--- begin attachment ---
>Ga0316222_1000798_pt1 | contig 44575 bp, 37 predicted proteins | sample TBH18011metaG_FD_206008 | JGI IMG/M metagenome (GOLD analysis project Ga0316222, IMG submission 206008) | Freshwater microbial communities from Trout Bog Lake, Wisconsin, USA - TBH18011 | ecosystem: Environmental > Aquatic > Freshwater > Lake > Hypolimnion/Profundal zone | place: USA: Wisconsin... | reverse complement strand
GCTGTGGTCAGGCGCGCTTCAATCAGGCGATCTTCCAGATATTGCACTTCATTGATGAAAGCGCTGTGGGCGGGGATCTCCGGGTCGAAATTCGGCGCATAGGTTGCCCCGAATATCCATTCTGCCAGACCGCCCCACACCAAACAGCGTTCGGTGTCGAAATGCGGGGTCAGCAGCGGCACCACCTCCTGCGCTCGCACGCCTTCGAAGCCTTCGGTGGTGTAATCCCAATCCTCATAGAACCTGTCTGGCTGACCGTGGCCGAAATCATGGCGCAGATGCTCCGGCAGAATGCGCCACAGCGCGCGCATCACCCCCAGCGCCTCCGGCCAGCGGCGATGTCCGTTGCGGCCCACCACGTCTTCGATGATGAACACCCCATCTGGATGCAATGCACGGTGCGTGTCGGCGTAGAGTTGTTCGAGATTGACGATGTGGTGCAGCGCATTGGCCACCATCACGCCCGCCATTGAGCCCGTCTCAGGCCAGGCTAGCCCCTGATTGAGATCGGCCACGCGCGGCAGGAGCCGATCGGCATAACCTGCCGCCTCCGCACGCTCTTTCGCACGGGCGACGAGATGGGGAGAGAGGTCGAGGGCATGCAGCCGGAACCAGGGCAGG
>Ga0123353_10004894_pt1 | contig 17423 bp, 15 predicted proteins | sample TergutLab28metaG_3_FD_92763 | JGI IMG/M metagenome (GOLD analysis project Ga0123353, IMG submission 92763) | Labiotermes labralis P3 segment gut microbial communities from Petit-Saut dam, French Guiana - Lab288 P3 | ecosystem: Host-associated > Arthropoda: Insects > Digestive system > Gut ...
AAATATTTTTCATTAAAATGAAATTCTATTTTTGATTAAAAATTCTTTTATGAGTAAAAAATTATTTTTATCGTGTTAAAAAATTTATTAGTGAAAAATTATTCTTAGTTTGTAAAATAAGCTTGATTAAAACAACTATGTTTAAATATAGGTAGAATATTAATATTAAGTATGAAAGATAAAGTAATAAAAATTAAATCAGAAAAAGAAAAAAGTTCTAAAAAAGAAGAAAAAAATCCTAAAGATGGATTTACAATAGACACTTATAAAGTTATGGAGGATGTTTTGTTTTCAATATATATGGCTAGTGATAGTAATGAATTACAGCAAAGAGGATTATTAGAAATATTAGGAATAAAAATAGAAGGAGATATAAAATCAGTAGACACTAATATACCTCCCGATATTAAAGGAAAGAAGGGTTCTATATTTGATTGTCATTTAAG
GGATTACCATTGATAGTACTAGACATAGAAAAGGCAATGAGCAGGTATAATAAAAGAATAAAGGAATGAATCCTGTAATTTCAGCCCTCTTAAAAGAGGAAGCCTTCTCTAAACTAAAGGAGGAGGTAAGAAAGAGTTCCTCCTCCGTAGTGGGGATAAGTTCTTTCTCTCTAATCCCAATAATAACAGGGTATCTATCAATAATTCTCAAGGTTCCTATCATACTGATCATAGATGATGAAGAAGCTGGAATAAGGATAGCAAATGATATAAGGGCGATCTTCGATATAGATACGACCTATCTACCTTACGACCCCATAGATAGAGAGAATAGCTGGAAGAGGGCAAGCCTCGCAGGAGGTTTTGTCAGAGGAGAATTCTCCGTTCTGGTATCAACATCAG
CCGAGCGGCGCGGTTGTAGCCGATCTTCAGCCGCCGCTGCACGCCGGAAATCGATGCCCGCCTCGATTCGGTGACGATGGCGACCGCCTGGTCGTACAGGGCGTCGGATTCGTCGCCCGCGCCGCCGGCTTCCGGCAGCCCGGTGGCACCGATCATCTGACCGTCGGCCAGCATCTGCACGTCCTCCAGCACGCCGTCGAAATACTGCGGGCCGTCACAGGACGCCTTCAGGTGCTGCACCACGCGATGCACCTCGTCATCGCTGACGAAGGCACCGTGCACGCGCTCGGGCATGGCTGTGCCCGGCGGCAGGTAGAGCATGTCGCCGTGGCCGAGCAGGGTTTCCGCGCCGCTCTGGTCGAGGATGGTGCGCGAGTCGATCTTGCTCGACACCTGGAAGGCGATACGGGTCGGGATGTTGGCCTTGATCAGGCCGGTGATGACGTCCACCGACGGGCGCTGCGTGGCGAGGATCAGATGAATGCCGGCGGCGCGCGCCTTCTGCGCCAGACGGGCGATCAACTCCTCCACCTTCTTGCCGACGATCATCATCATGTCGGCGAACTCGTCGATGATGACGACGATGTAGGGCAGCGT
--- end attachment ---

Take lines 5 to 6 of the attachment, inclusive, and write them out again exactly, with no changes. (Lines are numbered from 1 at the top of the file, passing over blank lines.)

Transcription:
GGATTACCATTGATAGTACTAGACATAGAAAAGGCAATGAGCAGGTATAATAAAAGAATAAAGGAATGAATCCTGTAATTTCAGCCCTCTTAAAAGAGGAAGCCTTCTCTAAACTAAAGGAGGAGGTAAGAAAGAGTTCCTCCTCCGTAGTGGGGATAAGTTCTTTCTCTCTAATCCCAATAATAACAGGGTATCTATCAATAATTCTCAAGGTTCCTATCATACTGATCATAGATGATGAAGAAGCTGGAATAAGGATAGCAAATGATATAAGGGCGATCTTCGATATAGATACGACCTATCTACCTTACGACCCCATAGATAGAGAGAATAGCTGGAAGAGGGCAAGCCTCGCAGGAGGTTTTGTCAGAGGAGAATTCTCCGTTCTGGTATCAACATCAG
CCGAGCGGCGCGGTTGTAGCCGATCTTCAGCCGCCGCTGCACGCCGGAAATCGATGCCCGCCTCGATTCGGTGACGATGGCGACCGCCTGGTCGTACAGGGCGTCGGATTCGTCGCCCGCGCCGCCGGCTTCCGGCAGCCCGGTGGCACCGATCATCTGACCGTCGGCCAGCATCTGCACGTCCTCCAGCACGCCGTCGAAATACTGCGGGCCGTCACAGGACGCCTTCAGGTGCTGCACCACGCGATGCACCTCGTCATCGCTGACGAAGGCACCGTGCACGCGCTCGGGCATGGCTGTGCCCGGCGGCAGGTAGAGCATGTCGCCGTGGCCGAGCAGGGTTTCCGCGCCGCTCTGGTCGAGGATGGTGCGCGAGTCGATCTTGCTCGACACCTGGAAGGCGATACGGGTCGGGATGTTGGCCTTGATCAGGCCGGTGATGACGTCCACCGACGGGCGCTGCGTGGCGAGGATCAGATGAATGCCGGCGGCGCGCGCCTTCTGCGCCAGACGGGCGATCAACTCCTCCACCTTCTTGCCGACGATCATCATCATGTCGGCGAACTCGTCGATGATGACGACGATGTAGGGCAGCGT